Synopses & Reviews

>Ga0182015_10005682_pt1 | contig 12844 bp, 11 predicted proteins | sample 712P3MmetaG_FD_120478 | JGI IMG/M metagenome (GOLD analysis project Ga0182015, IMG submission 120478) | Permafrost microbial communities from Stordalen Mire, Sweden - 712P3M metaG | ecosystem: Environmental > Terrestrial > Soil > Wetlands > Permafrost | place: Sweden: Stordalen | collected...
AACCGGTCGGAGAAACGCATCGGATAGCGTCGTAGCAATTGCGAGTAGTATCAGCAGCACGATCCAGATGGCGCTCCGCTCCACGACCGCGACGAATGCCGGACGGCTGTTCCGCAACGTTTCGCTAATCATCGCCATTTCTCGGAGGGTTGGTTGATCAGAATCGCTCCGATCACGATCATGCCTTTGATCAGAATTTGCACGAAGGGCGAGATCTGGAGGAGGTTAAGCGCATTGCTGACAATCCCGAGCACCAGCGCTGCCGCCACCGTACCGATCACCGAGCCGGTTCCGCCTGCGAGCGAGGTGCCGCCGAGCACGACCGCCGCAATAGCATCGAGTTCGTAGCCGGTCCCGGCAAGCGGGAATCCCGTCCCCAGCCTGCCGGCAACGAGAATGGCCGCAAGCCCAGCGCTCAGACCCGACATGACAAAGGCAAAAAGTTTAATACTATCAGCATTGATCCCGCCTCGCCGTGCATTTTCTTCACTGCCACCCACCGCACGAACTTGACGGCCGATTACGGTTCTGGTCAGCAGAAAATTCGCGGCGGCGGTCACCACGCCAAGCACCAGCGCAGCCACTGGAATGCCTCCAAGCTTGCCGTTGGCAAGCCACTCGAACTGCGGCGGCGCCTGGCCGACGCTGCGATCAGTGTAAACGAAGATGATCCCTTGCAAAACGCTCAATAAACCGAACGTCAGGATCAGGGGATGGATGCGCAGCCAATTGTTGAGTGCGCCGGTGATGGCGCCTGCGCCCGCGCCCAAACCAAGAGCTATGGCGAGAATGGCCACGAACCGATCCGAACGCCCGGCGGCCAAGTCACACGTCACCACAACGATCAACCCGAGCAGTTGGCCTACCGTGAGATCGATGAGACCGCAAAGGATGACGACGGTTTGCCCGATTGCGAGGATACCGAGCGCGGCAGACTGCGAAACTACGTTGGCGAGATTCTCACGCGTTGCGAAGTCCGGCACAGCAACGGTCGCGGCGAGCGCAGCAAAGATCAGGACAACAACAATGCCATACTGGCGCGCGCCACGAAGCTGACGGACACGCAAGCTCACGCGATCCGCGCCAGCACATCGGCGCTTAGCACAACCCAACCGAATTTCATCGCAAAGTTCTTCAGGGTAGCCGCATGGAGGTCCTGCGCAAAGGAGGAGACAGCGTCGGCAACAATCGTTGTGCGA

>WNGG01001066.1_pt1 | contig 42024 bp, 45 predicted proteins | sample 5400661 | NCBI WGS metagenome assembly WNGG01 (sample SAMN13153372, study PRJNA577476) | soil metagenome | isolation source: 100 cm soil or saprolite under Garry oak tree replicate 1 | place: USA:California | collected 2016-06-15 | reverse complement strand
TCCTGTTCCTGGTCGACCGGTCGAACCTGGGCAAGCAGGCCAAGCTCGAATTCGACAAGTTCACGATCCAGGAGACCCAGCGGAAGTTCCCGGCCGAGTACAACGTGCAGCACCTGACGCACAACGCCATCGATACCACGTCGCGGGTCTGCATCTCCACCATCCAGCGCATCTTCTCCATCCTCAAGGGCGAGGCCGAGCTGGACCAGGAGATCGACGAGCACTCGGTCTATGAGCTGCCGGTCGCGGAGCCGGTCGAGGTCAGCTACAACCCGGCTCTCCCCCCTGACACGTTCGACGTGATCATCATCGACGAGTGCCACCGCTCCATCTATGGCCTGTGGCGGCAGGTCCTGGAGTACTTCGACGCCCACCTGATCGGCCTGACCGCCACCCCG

Over the past few years there has been a remarkable and rapid development of modern analytical methods, and the fields of nuclear magnetic resonance and mass spectrometry have been no exception. In addition to being able to do "more and faster", new innovative techniques have also arisen to contribute to a growing understanding of the relationship between chemical structure and biological activity. In order to explore a few of the more interesting points of those developments and applications, a seminar "From Biological Activity to Structure" was organized from September 5-7, 1988, at Interlaken. The four invited speakers, Richard M. Caprioli, Howard R. Morris, Wolfgang Steglich and Dudley H. Williams were kind enough to attend and discuss many facets of their research, especially methodological and technical developments and their applications to specific problems. Participants were introduced to continuous flow FAB (fast atom bombardment) and its use, for example, in the real time monitoring of biochemical reactions in vitro and in vivo; the structural elucidation of secondary metabolites from fungi; the analysis of molecule-receptor interactions; the determination of posttranslational modifications of peptides; and the location of S-S bridges in determining the tertiary structure of proteins.